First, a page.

Anne Barnard from Rose Cottage Plants, a nursery that has won several RHS medals, following on from her successful talk last year on dahlias, gave an informative and useful talk on some of her favourite perennials. She also brought some bulbs for sale which were snapped up.
Although the nursery is known nowadays for specialising in dahlias, when it first started some 25 years ago, they specialised in perennials. Starting her nursery came from her involvement in the National Gardens Scheme.
In her presentation, Anne referred to and described a large number and wide range of perennials and the conditions they need to grow well, as well as showing a range of perennials that partner well together. Some of the perennials she mentioned are listed here and some of them her nursery sells. They also sell bulbs.
Simon White is the President of Norwich Horticultural Society and Sales Manager for the RHS award winning Peter Beales Garden Centre in Attleborough, Norfolk, where he has worked for 41 years.
He gave an entertaining and informative talk on growing roses. He said, if provided with the right conditions, it was not true that roses were difficult to grow. Simon said Beales had the largest collection of roses in the world. They primarily sell bare root roses and many old traditional classic roses. They grow from seed some 250,000 a year in fields rented from a local farmer and he described how they grew them.
He then went on to show how we at home could grow bare root roses:
1.THEY NEED GOOD SOIL PREPARATION: Ideally bare root roses should be planted from November to March. Good quality fertiliser, including horse manure which is at least six month old, should be used. Do not use mushroom manure.
Our October members meeting was held on 17th October in the magnificent Old Library at Charlton House. A well attended meeting, we were treated to a great talk from Peter of Thorncroft Clematis, a wonderful Show Table, bulbs for sale and an amazing Autumn mandala from members gardens, which covered the entire grand piano!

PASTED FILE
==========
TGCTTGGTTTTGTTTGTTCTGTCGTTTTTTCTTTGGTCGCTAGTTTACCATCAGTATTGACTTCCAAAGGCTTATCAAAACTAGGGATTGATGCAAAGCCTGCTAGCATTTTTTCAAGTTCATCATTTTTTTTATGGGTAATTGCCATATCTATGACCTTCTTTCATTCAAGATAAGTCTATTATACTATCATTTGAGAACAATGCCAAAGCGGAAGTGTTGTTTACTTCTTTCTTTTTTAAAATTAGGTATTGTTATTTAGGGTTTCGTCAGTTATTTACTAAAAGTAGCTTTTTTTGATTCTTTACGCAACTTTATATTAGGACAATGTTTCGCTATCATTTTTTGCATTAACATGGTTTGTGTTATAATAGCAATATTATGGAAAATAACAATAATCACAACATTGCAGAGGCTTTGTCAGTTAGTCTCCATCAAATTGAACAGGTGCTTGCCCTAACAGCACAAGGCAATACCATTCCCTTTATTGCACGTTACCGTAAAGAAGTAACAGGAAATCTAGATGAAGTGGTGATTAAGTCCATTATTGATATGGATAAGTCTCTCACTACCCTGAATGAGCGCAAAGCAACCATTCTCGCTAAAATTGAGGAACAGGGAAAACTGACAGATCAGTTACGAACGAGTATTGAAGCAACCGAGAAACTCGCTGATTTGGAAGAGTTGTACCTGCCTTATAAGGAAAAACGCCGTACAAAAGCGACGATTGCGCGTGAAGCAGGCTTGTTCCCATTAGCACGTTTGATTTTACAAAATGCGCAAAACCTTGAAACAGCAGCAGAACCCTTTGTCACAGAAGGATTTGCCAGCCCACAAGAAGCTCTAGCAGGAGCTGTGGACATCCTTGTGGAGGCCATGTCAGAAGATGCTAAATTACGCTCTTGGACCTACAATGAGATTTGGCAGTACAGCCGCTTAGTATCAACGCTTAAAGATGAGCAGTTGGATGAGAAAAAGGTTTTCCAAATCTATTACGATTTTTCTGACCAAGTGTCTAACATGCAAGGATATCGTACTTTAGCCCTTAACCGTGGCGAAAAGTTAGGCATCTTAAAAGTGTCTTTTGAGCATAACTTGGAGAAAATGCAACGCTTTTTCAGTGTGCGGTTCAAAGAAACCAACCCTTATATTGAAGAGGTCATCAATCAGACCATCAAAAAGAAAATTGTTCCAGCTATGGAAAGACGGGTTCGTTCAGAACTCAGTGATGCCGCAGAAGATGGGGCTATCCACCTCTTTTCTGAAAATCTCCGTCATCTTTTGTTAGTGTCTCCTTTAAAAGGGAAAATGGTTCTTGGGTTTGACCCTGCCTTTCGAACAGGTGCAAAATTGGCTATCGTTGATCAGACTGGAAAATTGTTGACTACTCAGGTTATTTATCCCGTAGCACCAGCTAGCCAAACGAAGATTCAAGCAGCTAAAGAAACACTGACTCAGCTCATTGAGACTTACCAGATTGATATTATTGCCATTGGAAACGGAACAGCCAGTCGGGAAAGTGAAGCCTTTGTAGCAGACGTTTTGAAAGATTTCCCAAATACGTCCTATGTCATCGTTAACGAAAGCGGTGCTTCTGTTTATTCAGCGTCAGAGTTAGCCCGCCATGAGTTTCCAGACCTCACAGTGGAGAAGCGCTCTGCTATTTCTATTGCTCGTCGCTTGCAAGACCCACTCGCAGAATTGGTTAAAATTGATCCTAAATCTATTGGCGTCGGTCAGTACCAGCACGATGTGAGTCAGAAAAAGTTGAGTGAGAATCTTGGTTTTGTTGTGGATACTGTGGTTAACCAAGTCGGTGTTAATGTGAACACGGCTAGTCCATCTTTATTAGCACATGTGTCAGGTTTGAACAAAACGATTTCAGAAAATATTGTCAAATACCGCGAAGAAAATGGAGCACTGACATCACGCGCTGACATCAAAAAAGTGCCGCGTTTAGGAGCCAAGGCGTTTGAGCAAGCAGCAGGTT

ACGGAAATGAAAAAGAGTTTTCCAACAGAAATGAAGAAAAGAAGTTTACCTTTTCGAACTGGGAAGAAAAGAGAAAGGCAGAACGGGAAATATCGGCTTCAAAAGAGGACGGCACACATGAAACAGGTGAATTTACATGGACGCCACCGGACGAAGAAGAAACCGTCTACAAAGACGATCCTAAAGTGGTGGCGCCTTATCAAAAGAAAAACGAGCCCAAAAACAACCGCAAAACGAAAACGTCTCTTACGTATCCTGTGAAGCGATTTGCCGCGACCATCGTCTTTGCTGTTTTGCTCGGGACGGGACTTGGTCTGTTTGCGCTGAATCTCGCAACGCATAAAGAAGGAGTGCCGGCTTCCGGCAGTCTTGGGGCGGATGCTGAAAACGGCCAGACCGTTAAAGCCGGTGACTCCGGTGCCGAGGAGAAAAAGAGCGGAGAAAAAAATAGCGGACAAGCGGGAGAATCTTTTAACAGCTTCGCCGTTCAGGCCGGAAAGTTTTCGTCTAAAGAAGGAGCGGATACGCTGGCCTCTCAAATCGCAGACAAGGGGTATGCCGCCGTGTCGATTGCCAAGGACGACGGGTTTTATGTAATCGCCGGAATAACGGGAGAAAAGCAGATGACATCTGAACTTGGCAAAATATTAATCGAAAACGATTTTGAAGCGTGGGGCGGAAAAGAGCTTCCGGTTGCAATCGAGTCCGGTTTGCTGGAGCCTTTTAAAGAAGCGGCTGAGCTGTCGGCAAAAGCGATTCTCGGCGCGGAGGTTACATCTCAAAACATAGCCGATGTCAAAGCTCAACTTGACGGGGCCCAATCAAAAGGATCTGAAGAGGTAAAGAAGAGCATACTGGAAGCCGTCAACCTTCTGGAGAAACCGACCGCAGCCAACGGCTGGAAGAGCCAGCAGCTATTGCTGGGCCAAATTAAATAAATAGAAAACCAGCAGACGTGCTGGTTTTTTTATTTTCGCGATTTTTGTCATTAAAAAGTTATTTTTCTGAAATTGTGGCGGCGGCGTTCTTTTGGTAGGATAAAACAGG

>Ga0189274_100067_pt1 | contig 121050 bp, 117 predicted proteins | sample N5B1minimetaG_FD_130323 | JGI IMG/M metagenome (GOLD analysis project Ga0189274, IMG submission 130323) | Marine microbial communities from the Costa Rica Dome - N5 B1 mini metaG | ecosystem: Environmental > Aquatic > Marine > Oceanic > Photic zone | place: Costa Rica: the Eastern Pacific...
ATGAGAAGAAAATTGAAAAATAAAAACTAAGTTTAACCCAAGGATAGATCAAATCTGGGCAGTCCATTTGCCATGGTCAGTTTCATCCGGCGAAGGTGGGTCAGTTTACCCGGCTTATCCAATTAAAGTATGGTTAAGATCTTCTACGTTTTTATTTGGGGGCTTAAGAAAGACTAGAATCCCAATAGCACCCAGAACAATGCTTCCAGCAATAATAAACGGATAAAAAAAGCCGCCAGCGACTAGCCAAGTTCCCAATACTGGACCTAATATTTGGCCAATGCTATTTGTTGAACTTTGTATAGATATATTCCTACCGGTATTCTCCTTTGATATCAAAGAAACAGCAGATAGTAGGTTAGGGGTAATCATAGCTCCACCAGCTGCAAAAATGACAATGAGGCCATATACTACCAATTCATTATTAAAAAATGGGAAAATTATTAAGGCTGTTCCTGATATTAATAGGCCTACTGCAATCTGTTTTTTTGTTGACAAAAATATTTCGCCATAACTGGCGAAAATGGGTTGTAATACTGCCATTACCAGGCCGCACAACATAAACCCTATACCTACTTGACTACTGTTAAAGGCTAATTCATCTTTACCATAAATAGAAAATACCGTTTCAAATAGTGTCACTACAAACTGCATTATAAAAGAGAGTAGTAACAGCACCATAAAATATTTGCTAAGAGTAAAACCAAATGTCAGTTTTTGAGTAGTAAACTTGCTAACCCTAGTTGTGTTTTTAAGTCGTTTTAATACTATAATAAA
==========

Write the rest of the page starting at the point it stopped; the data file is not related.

It was clear that we were in for a treat of a talk. As well as a box of Thorncroft Clematis Catalogues, Peter Skeggs-Gooch laid out the nursery’s impressive collection of Flower Show medals: several Chelsea golds as well as a smattering of Silver-Gilts. Peter’s slide show took us from evergreen winter varieties such as the familiar ‘Freckles’ and the lovely, if large, armandii ‘Apple Blossom’; through Spring, with much-loved montanas now smaller and more manageable; into Summer with several scented varieties including the coconut-perfumed ‘Lambton Park’; and finally finishing with the viticellas of Autumn such as ‘Prince William’ and super easy ‘Alba Luxurians’. His nursery produces over three hundred varieties, so we were being given only a glimpse of what is on offer. For more information or to order head to their website.
As always, we didn’t get around to answering all your questions at our August GQT meeting (I’m very sure they don’t manage to on the radio programme either!). But you may remember that Annie H brought in her strange distorted tomatoes to show everyone. If it had not been for the biblical deluge, I expect we would have had a good discussion about them.